Beers, wines, and spirits are all produced on Crete and are widely available alongside other Greek drinks and some well recognised global brands. If you want to know what to look out for look no further
BeerCretan Brewery near Chania which produces local beer, and is also open to the public for visits. Other Greek beers include the ubiquitous Mythos but since it became more global I don’t think it is as good as it used to be and would now recommend alternatives e.g. Alfa or Fix. Sadly all of these are produced by breweries that are now owned by multinationals (Heineken and Carlsberg). If you can find it Vergina is a Greek beer that isn’t owned by a multinational. The most common global brands of beer you’ll find are Heineken and Amstel. A few places do have draught beer (ask for varelísia) and when available I always recommend this regardless of the label. Wikipedia has a fairly up-to-date list of the microbreweries in Greece, altho you are only likely to find beers from these local to where they are. In all cases the beers are better than the typical lagers available in most UK pubs so whatever you choose you wont be disappointed.
Wine is widely available and often locally made, which isn’t surprising given the prevalence of grape vines in Crete. Greece is also famed for Retsina which is a a ‘resinated wine’, i.e. wine with added tree resin, which has been produced since the time of the ancient Greeks. Retsina is an acquired taste, so whilst I recommend trying it, be prepared for it not being to your taste. Greece as a whole has a reputation for producing wine in quantity rather than quality, but this is rather out-dated as the 21st century has seen a big increase in the availability of great Greek (and Cretan) wines. The wine served in most restaurants is very pleasant, and local wines can be found easily in the supermarkets, but locally produced ones and more formal branded wines from around Greece. The website CretanWines.gr has lots of information about the many wineries that cab be found on Crete.
By far the most popular local spirit is known to locals as raki, although it is more properly known as tsikoudia. Don’t be confused with other drinks called Raki found elsewhere which often have an anise flavour — Cretan raki is not anise flavoured. It is a clean white spirit in a similar style to vodka although due to being made with leftover grape mash it has a very different flavour to vodka. It is most similar to Italian grapa, but is still distinct. Many locals produce their own so in some mountain villages and cafes Raki can be very cheap compared with imported beers. I recommend ordering a karafaki which is a 100–150ml open glass ‘flask’, alongside a litre of water. You will get a shot-size glass for the raki and a typical small glass for the water. I drink the 2 unmixed, but to stay healthy finish the water before ordering more raki! Raki is also often brought out at the end of a meal alongside fruit in some tavernas. You can also find ouzo (which is anise flavoured) in Crete although it is more popular on the mainland. Last but certainly not least you will find the sweet Greek brandy Metaxa which comes in a range of qualities. The 3* is a very reasonable brandy but I prefer the 5* myself. The 7* is different to the 5* but not necessarily better. However, if you are going to drink Brandy, I recommend getting some of the 12* and drinking it with a little ice but no mixer. The 12* can be harder to find and is often more expensive in Crete than it is in the UK. It is typically available for only £25-£30 on amazon in the UK. I did one find some special 12* called grand olympian reserve which was even better than the normal 12* and very reasonably priced, but sadly I haven’t been able to find this for quite a number of years now. If you find some for under €50 I can recommend it.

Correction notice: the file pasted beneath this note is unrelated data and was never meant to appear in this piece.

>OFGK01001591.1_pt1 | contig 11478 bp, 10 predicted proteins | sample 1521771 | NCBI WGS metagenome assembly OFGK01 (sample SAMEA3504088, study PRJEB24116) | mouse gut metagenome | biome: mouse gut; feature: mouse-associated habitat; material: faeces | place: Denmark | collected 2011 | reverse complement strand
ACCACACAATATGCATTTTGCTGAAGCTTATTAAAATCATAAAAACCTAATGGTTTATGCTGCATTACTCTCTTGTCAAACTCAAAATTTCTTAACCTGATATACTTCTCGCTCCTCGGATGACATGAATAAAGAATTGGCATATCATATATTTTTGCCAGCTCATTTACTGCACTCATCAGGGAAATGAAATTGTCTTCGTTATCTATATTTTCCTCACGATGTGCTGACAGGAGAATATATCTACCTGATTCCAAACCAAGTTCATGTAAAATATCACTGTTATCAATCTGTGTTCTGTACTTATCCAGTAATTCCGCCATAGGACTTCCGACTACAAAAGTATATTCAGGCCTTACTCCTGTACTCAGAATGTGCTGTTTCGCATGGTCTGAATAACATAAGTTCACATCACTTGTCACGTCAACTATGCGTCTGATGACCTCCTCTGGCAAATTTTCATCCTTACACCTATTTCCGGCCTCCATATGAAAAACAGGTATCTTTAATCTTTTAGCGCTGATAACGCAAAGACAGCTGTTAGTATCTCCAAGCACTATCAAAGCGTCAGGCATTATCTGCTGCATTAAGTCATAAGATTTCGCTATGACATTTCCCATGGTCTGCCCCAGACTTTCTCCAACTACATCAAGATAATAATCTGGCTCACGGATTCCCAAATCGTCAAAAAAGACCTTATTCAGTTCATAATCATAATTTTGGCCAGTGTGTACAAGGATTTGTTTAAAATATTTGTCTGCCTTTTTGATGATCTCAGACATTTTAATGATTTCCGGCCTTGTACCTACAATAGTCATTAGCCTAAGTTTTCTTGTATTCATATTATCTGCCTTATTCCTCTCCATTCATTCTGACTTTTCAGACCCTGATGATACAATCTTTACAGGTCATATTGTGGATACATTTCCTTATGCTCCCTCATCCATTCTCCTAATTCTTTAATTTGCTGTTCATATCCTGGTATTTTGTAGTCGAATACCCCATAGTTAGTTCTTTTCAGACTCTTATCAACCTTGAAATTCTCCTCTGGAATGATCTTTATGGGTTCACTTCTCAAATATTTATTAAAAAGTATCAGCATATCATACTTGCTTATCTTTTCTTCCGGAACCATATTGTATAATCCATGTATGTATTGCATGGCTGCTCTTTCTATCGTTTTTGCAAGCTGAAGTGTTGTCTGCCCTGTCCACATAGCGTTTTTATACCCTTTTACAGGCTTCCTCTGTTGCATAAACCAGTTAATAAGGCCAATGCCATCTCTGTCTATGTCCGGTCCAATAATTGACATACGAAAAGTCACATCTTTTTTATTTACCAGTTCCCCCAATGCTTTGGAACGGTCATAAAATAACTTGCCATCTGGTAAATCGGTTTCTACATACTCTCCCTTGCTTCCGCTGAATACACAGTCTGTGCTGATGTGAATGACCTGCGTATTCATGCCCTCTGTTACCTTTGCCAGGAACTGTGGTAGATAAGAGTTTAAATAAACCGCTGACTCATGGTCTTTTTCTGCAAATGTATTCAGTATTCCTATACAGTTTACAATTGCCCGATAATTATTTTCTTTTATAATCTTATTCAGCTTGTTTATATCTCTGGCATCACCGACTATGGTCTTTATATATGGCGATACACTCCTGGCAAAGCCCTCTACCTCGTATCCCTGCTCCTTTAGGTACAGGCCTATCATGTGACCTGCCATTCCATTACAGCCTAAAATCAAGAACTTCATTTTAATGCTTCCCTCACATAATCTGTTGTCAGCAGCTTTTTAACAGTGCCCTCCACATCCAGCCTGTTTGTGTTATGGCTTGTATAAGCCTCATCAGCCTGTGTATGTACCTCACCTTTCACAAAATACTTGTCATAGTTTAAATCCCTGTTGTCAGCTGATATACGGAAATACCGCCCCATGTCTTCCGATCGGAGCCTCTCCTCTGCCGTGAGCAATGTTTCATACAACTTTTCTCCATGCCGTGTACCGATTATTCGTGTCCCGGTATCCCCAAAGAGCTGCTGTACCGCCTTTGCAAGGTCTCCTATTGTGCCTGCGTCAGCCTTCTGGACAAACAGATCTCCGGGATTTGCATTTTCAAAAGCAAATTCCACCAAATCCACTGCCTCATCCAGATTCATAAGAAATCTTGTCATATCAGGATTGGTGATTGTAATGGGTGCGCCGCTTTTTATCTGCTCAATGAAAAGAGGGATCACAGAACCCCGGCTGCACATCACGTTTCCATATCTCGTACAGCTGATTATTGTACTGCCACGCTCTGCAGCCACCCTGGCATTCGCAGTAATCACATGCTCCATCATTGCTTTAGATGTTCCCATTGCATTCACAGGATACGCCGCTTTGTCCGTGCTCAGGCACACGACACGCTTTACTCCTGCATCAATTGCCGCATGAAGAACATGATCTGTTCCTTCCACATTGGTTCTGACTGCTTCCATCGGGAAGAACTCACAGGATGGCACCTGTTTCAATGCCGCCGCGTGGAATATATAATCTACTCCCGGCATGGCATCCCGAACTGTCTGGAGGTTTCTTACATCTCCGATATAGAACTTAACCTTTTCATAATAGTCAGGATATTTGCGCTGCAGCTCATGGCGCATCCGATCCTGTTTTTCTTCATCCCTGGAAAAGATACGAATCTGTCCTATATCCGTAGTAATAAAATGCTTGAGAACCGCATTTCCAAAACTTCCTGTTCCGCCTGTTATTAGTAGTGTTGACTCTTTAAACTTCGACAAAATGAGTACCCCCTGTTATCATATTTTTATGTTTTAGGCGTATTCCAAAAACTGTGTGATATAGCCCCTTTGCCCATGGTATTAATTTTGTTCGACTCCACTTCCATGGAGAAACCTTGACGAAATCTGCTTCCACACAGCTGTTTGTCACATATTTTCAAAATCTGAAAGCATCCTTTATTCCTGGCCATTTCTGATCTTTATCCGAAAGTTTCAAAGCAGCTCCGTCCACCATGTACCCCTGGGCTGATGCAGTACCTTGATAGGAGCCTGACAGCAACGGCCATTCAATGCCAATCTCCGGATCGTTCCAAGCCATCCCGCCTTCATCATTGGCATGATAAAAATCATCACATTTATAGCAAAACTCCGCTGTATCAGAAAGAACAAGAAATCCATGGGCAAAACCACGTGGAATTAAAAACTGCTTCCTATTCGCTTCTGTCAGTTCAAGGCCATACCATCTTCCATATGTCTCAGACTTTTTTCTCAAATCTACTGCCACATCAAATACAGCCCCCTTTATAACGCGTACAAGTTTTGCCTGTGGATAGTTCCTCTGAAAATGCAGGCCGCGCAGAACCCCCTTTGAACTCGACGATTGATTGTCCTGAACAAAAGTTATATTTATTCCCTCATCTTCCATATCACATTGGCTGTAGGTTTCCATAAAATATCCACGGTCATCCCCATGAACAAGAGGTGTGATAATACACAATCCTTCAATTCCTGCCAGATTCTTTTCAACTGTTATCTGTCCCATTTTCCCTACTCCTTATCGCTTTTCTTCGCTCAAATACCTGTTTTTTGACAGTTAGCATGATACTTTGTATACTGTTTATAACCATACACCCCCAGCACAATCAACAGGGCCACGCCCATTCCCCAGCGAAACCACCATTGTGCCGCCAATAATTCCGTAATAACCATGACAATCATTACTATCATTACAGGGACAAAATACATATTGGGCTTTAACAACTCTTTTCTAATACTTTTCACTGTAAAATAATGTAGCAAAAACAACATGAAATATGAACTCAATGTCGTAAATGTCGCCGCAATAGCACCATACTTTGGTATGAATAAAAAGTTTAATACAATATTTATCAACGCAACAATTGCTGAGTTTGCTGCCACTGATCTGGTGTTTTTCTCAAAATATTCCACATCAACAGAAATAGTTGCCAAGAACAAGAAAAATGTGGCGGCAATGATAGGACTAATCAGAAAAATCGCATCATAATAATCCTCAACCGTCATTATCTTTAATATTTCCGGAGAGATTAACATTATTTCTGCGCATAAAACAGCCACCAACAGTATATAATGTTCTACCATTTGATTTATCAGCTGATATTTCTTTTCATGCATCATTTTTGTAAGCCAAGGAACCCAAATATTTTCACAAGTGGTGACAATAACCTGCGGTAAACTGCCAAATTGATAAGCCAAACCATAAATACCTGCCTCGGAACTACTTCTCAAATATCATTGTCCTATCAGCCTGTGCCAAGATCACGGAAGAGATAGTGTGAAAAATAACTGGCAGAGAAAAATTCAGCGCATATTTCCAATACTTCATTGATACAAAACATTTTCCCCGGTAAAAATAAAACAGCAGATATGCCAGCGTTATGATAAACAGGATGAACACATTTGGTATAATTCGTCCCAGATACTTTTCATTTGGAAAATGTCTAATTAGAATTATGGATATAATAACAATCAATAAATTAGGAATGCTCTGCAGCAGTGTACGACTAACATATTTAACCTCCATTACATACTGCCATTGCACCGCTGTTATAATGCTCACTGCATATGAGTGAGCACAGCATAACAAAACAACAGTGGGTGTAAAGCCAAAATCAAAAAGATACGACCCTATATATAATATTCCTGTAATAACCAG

Cocktails in Crete are generally quite expensive as they are only served in bars and restaurants targetting affluent young people and tourists — they are no something you see older locals drinking. However, if you do want to make cocktails it is quite cheap to do so if you make you own, thanks to the wide range and low price of spirits and mixers. Imported things like branded ‘Red Bull’ or Scotch whisky are expensive, but many fruit juices, schnapps, vodka, etc are cheap and widely available.